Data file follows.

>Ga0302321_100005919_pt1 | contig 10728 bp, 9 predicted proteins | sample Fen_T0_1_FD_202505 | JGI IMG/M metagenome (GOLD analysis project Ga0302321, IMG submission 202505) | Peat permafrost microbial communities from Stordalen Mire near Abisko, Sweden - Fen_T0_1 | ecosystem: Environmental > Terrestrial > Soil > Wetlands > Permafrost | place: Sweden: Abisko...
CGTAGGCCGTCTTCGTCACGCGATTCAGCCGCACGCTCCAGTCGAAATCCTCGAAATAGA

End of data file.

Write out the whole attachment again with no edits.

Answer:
>Ga0302321_100005919_pt1 | contig 10728 bp, 9 predicted proteins | sample Fen_T0_1_FD_202505 | JGI IMG/M metagenome (GOLD analysis project Ga0302321, IMG submission 202505) | Peat permafrost microbial communities from Stordalen Mire near Abisko, Sweden - Fen_T0_1 | ecosystem: Environmental > Terrestrial > Soil > Wetlands > Permafrost | place: Sweden: Abisko...
CGTAGGCCGTCTTCGTCACGCGATTCAGCCGCACGCTCCAGTCGAAATCCTCGAAATAGA